Anyone in the PNW with organic pesticide remedies, please post them here, I'm interested to see what works particularly well here. In Belgium we used marigolds and cedar wood shavings. Sadly, disease got some of the tomatoes and melons.

More later, including pictures, I hope.
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Old 03-19-2012, 03:08 PM
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Extremely organized

Best of luck
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Old 03-21-2012, 11:41 AM
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Quote:
Originally Posted by cyclopathic View Post
My wife and I are working on our first larger garden in 3 years. We previously lived in Belgium where we had a significant garden with lots of goodies. Living in Washington state, the region is very similar to what we had experienced in Belgium. Therefore, we're planting very similar foods to what we had in Europe. Fortunately we had a greenhouse in Belgium so we were able to shelter our peppers and tomatoes longer then we'll be able to do here.

We've been planing this for 2 months now and decided on 12 varieties this year. They'll be distributed through 3 raised beds - 2 4'x8' beds and 1 6'x12' bed. We'll also place some pepper plants in square boxes I built last year for zucchini and squash plants. We plan on canning most of our produce and will certainly share with close neighbors and family. Did someone say winning the hearts and minds?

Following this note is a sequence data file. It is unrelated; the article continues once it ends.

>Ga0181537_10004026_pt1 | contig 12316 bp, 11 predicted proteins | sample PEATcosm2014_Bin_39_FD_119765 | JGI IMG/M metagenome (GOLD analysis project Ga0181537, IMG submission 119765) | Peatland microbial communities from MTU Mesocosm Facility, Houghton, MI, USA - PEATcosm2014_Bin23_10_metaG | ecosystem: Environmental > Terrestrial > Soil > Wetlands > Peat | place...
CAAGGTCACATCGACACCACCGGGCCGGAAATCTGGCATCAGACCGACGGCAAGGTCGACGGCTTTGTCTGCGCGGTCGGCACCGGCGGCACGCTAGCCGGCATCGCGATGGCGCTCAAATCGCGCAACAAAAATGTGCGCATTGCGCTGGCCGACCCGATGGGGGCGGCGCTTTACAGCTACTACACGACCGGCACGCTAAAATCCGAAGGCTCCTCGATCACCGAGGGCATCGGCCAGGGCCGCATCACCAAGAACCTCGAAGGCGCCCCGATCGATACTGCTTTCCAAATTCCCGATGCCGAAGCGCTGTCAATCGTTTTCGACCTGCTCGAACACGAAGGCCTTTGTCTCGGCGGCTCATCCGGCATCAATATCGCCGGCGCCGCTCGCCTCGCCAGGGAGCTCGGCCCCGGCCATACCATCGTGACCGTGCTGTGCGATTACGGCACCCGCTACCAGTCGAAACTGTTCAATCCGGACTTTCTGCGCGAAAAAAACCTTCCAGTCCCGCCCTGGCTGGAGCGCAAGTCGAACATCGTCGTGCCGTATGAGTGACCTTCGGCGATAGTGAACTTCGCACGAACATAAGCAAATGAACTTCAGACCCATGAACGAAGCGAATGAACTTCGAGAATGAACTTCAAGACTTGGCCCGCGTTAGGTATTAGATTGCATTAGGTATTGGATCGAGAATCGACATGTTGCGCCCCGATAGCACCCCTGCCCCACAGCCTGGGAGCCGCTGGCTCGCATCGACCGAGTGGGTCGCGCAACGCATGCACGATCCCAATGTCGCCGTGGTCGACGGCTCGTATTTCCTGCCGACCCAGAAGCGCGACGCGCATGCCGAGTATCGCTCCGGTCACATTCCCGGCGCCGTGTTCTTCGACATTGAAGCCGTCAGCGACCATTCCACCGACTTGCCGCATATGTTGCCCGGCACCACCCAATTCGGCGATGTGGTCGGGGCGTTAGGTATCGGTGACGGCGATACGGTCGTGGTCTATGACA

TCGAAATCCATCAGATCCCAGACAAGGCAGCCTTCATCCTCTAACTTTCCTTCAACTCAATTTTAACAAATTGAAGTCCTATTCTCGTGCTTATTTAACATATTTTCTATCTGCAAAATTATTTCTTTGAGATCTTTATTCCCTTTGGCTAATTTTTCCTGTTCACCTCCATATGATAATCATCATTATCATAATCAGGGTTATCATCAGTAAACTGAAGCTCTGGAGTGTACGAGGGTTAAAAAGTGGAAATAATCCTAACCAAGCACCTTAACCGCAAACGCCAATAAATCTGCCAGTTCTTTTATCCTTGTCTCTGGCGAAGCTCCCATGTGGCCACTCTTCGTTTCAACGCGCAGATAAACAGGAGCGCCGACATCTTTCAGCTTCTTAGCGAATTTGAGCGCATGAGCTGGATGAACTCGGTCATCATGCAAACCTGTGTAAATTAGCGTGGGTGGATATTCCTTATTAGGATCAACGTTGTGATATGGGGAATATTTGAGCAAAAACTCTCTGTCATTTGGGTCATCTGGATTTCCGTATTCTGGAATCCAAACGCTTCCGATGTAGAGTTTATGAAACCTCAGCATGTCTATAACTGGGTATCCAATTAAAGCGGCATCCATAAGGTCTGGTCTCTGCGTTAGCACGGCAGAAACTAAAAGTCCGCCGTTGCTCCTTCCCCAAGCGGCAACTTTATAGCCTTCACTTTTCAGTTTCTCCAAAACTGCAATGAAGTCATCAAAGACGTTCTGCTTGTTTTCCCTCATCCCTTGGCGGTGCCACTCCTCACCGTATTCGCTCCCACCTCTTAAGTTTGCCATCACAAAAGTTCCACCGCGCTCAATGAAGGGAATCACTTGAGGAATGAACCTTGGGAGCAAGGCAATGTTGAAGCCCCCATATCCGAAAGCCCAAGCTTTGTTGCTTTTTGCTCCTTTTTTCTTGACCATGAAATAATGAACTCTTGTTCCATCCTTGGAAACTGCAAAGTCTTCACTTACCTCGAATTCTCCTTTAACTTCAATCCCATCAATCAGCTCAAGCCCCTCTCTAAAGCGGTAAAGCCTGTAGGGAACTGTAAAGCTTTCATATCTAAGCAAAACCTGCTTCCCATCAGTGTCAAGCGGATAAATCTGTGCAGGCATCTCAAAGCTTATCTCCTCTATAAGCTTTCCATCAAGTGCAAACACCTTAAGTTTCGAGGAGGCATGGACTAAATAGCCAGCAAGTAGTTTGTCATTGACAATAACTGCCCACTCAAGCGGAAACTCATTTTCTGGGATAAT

I developed an excel spreadsheet to detail the growth our the plants and how much product they bare. The topics on the spreadsheet include - type, seeding date, in-ground date, days to seedling (listed and actual), planting date, planting depth with plant and row spacing, time to maturity (listed v. actual), number of days to first fruit, date plant has finished fruiting, and amount of fruit harvested.

We're using a top-soil, mushroom compost, garden mix soil mixture. We're going to put most plants in ground between April 15th and May 2nd, with the latest plant (Okra) going in ground early late May or early June. We may plant some earlier (none before the 15th of April other than listed) due to the fact that we have 3 trays under UV lamps to encourage growth.